Companies should bring these groups into marketing and client conversations, incorporating their insights and needs. ERGs can help businesses better serve their wide range of consumers. However, to have diverse ERGs you must first have a diverse workforce as well as participation from all levels and sectors of your business. And don’t expect your ERGs to contribute to DE&I efforts for free—their valuable counsel deserves supplemental income.
Spread DE&I everywhere
Many brands now rightfully acknowledge calendar moments including Black History Month, Pride and Juneteenth. However, these moments are often celebrated in corporate headquarters and among senior staffers rather than companywide.
If leaders are going to get involved in Black History Month activities or establish paid time off for Juneteenth, they need to ensure this applies to all employees, including those in factories and retail sites, which statistically comprise more Black and brown individuals.
Align corporate DE&I policies with marketing
Brands can't celebrate Pride if they don't have a public stance on anti-trans bills. And it’s difficult for a brand to be active in Black or brown culture without having a point of view on the John Lewis Voting Rights Act and the Freedom to Vote Act.
Brands need to come off the fence and align what comes out of CEOs’ mouths with their marketing.
Pay attention to Hispanic consumers
Latinx communities make up 19% of the U.S. population, and the U.S. Census Bureau projects that by 2050, the Latinx population will grow to about 30%. This includes Afro-Latinx people, an underserved intersectional group that’s vibrant and vital in the consumer market, who make up 24% of all Hispanic Americans. And as of 2019, Americans of Mexican origin account for nearly 62%. The buying power of all Latinx people grew by 87% from 2010 to 2020. By 2025, they are expected to account for 12% of all U.S. buying power.
While brands are rightly putting their focus on supporting Black History Month and Black communities, they should also be catering to the needs and pain points of Latinx consumers. Brands need to think about who they’re targeting and how they can better position themselves for the future.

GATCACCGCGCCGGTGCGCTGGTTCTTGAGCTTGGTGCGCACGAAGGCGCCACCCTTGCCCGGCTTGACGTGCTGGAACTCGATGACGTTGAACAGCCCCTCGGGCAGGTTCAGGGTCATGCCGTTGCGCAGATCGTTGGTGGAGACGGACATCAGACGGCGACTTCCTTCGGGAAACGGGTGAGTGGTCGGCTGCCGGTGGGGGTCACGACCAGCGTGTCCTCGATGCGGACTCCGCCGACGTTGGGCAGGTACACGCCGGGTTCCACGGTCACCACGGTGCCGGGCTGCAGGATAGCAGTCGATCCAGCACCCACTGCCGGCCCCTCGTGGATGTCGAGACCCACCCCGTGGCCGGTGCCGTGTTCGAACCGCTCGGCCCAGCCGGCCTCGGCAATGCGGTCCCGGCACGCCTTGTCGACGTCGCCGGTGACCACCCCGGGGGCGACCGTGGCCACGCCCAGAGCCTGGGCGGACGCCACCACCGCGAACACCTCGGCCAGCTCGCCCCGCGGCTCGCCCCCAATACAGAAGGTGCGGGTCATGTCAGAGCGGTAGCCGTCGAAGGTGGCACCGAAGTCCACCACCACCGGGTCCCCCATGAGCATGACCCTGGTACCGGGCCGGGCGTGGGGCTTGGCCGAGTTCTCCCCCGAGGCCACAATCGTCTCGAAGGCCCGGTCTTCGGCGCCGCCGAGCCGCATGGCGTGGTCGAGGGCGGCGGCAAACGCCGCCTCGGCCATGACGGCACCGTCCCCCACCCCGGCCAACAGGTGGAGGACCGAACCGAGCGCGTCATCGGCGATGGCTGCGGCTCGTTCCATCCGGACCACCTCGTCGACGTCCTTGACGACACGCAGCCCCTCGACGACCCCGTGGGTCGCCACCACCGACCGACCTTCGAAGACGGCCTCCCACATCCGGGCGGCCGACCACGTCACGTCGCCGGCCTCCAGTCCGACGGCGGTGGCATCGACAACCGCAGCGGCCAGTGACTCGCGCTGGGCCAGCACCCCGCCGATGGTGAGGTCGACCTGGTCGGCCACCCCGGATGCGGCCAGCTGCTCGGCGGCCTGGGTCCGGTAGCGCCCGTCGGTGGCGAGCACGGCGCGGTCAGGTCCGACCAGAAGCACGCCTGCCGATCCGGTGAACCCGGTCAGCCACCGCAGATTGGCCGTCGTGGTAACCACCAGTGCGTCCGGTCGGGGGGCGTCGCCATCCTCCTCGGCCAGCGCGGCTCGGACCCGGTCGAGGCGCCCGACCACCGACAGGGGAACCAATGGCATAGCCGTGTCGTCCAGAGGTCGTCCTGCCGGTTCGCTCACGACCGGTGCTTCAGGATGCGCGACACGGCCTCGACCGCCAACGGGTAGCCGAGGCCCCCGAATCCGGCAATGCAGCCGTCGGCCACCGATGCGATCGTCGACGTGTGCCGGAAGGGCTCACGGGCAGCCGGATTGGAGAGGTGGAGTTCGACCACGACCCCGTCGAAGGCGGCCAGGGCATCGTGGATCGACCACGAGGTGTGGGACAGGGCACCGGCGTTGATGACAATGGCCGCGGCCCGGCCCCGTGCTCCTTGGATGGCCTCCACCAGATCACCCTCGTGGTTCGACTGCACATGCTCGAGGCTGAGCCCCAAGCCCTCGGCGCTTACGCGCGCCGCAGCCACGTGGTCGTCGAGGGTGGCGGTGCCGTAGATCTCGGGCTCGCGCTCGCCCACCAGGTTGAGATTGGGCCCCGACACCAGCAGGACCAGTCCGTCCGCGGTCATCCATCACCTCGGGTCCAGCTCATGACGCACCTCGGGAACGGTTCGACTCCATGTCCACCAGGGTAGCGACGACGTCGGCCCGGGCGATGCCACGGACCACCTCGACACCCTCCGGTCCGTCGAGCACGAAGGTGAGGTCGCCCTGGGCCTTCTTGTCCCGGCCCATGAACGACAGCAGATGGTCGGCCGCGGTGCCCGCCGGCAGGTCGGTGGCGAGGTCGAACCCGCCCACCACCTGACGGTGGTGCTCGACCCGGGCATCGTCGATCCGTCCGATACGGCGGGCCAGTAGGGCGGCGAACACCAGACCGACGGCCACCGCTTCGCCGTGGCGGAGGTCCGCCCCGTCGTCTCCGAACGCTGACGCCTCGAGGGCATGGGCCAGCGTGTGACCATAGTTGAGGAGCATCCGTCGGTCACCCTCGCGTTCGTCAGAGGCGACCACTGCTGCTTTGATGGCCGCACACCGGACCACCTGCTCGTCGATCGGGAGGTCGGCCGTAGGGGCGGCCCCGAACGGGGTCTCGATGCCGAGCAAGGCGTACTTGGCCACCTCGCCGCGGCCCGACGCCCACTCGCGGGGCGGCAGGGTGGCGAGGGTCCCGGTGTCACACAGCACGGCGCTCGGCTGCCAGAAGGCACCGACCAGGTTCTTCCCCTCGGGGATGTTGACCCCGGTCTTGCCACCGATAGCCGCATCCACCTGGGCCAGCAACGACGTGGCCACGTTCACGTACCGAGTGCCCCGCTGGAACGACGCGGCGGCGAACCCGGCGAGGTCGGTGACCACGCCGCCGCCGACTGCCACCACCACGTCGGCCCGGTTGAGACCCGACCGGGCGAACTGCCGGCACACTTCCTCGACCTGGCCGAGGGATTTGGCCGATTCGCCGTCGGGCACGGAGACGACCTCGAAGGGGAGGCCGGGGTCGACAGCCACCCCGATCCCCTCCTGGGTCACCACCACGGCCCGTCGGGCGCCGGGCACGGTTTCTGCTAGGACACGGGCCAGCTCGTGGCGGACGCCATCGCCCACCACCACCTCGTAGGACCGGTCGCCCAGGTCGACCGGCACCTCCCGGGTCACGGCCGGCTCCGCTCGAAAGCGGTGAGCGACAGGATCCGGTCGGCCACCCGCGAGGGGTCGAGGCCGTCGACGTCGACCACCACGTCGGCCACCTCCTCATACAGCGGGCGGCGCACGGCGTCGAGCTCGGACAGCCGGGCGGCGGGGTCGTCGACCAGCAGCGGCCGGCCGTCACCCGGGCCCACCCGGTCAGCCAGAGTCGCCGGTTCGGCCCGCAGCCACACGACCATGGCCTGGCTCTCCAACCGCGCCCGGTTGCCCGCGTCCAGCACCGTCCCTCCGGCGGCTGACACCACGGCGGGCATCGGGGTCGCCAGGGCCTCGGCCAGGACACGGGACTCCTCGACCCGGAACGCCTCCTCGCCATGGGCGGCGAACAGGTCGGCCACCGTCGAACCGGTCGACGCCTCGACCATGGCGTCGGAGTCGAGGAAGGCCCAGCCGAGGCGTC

Mark June 2022 on your calendar
It could be a month like no other. June will mark the 50th anniversary of Title IX, the law prohibiting discrimination on the basis of sex. It’s arguably one of the most significant pieces of civil rights legislation in America’s history. June is also Pride Month, challenging brands to prove to LGBTQ+ consumers that they’re as thoughtful about intersectional, systemic issues of inequality as they are about colorful merch.
There’s a serious wild card this year: In June, it’s possible the Supreme Court will repeal Roe v. Wade. If that happens, how will brands respond? There is virtually no gray area when it comes to transphobia, homophobia or racism—consumers have largely reached a consensus that all of the above are fundamentally wrong. There is, however, a gray area with abortion: This highly contentious issue remains up for cultural debate. Brands must be prepared for a possible reckoning in June, and where they’ll choose to stand given the outcome.
The bottom line is that DE&I is not just an internal mindset. It should be visible, thoughtful and active everywhere–from your brand’s creative and messaging to its core values. Times have changed and, as the saying goes, one must adapt or die. To ensure your brand doesn’t fall behind or end up on the wrong side of the conversation, keep these points top of mind.
Don’t miss the latest news. Sign up for Ad Age newsletters here.